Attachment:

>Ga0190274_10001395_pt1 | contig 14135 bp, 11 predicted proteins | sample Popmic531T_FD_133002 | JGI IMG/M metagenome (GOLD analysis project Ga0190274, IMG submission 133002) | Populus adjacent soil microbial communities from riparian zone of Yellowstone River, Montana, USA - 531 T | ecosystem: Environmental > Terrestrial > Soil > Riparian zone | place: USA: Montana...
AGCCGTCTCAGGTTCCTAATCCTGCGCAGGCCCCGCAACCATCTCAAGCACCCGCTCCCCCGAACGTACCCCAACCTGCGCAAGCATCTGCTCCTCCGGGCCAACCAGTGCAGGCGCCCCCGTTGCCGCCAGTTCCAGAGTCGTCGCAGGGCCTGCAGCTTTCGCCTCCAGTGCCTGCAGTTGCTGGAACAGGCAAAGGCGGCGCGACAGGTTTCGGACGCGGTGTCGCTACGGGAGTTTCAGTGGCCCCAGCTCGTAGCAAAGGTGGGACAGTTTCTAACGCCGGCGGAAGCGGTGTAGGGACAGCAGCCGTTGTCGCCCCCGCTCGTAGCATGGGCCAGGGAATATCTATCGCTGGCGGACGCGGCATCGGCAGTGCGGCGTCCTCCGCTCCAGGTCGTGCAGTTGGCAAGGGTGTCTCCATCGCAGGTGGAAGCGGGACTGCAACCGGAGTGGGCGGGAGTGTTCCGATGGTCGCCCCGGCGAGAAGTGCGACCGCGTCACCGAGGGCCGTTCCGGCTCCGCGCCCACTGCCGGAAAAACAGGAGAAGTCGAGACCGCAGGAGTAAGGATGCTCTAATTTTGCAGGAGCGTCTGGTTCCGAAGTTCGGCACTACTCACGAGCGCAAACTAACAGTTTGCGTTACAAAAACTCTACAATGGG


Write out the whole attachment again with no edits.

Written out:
>Ga0190274_10001395_pt1 | contig 14135 bp, 11 predicted proteins | sample Popmic531T_FD_133002 | JGI IMG/M metagenome (GOLD analysis project Ga0190274, IMG submission 133002) | Populus adjacent soil microbial communities from riparian zone of Yellowstone River, Montana, USA - 531 T | ecosystem: Environmental > Terrestrial > Soil > Riparian zone | place: USA: Montana...
AGCCGTCTCAGGTTCCTAATCCTGCGCAGGCCCCGCAACCATCTCAAGCACCCGCTCCCCCGAACGTACCCCAACCTGCGCAAGCATCTGCTCCTCCGGGCCAACCAGTGCAGGCGCCCCCGTTGCCGCCAGTTCCAGAGTCGTCGCAGGGCCTGCAGCTTTCGCCTCCAGTGCCTGCAGTTGCTGGAACAGGCAAAGGCGGCGCGACAGGTTTCGGACGCGGTGTCGCTACGGGAGTTTCAGTGGCCCCAGCTCGTAGCAAAGGTGGGACAGTTTCTAACGCCGGCGGAAGCGGTGTAGGGACAGCAGCCGTTGTCGCCCCCGCTCGTAGCATGGGCCAGGGAATATCTATCGCTGGCGGACGCGGCATCGGCAGTGCGGCGTCCTCCGCTCCAGGTCGTGCAGTTGGCAAGGGTGTCTCCATCGCAGGTGGAAGCGGGACTGCAACCGGAGTGGGCGGGAGTGTTCCGATGGTCGCCCCGGCGAGAAGTGCGACCGCGTCACCGAGGGCCGTTCCGGCTCCGCGCCCACTGCCGGAAAAACAGGAGAAGTCGAGACCGCAGGAGTAAGGATGCTCTAATTTTGCAGGAGCGTCTGGTTCCGAAGTTCGGCACTACTCACGAGCGCAAACTAACAGTTTGCGTTACAAAAACTCTACAATGGG